Chattanooga shooting victims identified by U.S. Marines

CHICAGO (WLS) -- The U.S. Marines have released the identities of the four victims of a deadly attack in Chattanooga, Tenn. Thursday.

The Marines have been identified as Sergeant Carson A. Holmquist of Grantsburg, Wisc.; Gunnery Sergeant Thomas J. Sullivan of Hampden, Mass.; Staff Sergeant David A. Wyatt of Burke, N.C.; and Lance Corporal Squire K. Wells of Cobb, Ga.

U.S. Marine Corps Sgt. Carson Holmquist.

In the wake of the attack, police officers are standing guard outside all military recruitment sites in Chicago. Anthony Guglielmi, a spokesman for Superintendent Garry McCarthy, said the move is precautionary. He said there is no intelligence that an attack in the city is imminent or being planned, but the extra officers are warranted.

Investigators are trying to figure out what led 24-year-old Mohammad Youssef Abdulazeez to go on a rampage in Chattanooga before police shot and killed him.

Muhammad Youssef Abdulazeez, 24.

He drove up to a recruiting center on Thursday and allegedly opened fire. He then drove to a Navy-Marine training center seven miles away, where authorities said he got out of his car and fatally shot four Marines. Three other people were hurt.

Federal authorities said they were investigating the possibility it was an act of terrorism.

Abdulazeez, of Hixson, Tennessee, was born in Kuwait. He was a college graduate, an electrical engineer and an athlete. Kevin Emily, his high school wrestling coach, was stunned to hear of his alleged involvement in the attack.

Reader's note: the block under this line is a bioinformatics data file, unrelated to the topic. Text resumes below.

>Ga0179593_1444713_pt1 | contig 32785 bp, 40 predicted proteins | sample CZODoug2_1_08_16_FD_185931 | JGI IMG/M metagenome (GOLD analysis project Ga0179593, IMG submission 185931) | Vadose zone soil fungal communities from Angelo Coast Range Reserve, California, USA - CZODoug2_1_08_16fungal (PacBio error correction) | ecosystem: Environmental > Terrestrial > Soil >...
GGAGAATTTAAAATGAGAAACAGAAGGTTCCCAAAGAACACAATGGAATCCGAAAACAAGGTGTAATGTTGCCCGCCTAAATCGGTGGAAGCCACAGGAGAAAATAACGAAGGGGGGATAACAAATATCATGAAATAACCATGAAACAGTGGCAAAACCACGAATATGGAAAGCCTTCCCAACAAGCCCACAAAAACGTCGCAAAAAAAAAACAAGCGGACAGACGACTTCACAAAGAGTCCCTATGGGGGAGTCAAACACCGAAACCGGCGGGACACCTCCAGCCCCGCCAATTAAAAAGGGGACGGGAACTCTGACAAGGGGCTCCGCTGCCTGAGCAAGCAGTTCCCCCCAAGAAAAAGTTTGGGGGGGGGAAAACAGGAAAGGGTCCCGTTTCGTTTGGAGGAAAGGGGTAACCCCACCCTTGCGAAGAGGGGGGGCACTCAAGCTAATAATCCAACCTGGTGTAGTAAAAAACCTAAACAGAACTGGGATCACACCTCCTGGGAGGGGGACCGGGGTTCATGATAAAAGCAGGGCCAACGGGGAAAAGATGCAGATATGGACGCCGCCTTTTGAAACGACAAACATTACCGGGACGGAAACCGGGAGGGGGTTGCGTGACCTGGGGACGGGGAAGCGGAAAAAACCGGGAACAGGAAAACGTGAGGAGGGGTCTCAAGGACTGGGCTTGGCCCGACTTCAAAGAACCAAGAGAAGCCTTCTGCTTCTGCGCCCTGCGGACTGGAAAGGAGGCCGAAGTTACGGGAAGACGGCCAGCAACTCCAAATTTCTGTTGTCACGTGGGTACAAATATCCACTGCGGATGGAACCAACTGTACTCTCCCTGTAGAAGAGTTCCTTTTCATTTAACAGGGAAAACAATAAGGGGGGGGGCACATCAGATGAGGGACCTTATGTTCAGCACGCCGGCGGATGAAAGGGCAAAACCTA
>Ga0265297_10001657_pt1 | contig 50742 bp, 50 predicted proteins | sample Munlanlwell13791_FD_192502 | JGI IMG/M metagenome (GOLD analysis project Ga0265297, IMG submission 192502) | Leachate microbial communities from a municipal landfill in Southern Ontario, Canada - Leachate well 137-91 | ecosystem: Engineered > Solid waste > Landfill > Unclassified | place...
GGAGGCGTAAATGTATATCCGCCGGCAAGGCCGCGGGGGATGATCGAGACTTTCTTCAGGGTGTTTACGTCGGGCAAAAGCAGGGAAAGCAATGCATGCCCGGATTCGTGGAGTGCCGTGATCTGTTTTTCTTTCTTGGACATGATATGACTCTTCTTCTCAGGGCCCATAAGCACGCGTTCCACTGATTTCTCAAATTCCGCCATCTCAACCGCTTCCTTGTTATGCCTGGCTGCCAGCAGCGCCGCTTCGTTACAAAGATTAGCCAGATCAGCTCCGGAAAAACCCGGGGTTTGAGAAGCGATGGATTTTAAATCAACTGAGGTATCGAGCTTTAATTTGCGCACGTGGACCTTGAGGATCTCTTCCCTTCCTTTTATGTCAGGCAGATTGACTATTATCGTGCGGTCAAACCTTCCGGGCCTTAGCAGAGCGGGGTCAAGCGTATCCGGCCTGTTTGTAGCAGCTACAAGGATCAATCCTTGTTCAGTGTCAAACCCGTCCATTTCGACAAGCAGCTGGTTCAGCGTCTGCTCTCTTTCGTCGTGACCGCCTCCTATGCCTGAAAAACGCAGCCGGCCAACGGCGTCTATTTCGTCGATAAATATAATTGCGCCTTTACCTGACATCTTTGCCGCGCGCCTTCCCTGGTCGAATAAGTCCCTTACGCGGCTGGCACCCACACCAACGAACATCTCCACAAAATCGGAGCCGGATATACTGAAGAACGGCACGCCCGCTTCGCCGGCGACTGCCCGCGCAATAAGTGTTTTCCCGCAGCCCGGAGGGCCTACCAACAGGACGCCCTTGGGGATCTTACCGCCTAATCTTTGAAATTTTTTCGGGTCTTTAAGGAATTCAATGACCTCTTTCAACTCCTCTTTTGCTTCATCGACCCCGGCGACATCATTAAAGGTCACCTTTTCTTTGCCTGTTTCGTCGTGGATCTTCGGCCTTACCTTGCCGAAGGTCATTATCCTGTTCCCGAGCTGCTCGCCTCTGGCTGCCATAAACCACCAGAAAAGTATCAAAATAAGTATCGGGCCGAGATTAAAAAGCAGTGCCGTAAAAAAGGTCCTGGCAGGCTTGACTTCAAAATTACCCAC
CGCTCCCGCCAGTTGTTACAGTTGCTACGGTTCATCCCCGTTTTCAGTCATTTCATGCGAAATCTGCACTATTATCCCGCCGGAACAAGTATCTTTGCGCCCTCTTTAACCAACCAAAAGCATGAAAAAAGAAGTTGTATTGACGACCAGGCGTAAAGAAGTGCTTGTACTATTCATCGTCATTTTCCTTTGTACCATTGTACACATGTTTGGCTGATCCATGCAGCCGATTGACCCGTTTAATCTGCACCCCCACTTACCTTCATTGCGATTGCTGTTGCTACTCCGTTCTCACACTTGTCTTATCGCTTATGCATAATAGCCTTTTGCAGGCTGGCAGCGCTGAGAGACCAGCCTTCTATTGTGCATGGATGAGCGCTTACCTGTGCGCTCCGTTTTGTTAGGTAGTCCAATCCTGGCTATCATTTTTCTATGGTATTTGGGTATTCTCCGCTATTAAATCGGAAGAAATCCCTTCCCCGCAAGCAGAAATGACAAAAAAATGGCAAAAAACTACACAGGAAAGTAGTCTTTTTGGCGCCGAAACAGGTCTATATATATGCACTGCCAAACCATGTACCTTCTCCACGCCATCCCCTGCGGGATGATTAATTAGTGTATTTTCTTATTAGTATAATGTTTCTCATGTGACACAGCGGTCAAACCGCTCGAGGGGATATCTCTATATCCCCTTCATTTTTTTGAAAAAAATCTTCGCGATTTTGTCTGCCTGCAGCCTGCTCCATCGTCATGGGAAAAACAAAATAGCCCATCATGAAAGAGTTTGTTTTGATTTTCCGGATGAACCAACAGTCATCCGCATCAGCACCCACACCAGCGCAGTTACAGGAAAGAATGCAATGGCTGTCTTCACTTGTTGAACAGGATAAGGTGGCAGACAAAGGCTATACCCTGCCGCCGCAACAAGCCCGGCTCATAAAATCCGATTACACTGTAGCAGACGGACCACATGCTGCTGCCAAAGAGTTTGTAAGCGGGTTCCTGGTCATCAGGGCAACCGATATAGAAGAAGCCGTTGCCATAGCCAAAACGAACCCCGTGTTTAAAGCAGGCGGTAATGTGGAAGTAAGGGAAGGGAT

"He seemed kind of serious. But the more that I had him in class he turned out to be just a cut up. He was a joker all the time," Emily said.

The Council on American-Islamic Relations in Chicago condemned Abdulazeez's violent actions.

"Suddenly because of the acts of one Muslim, these millions of Muslims are asked to disavow, and abdicate, and check at the door, their marathon of good deeds, and stand in a line and be judged by the deeds of this one individual amongst them. That, I think, is not the right way to go about it. I think that is mis-attributing guilt," said Ahmed Rehab, executive director, CAIR-Chicago.

Investigators said Abdulazeez did not have any direct ties with international terrorist organizations. But they are still looking into the possibility he was inspired by internet propaganda from those organizations.

"You're living your life in this way and then suddenly you say, 'Oh I'm a Muslim and I'm going to die this way.' That's not what Islam is. That's a figment of that person's imagination. That's the death cult of ISIS and the radical terrorist groups. Islam stands wholeheartedly against this," Rehab said.

Guglielmi said the extra patrols will be posted indefinitely in Chicago. He also said the superintendent is in communication with the Chicago Police Department's federal partners.
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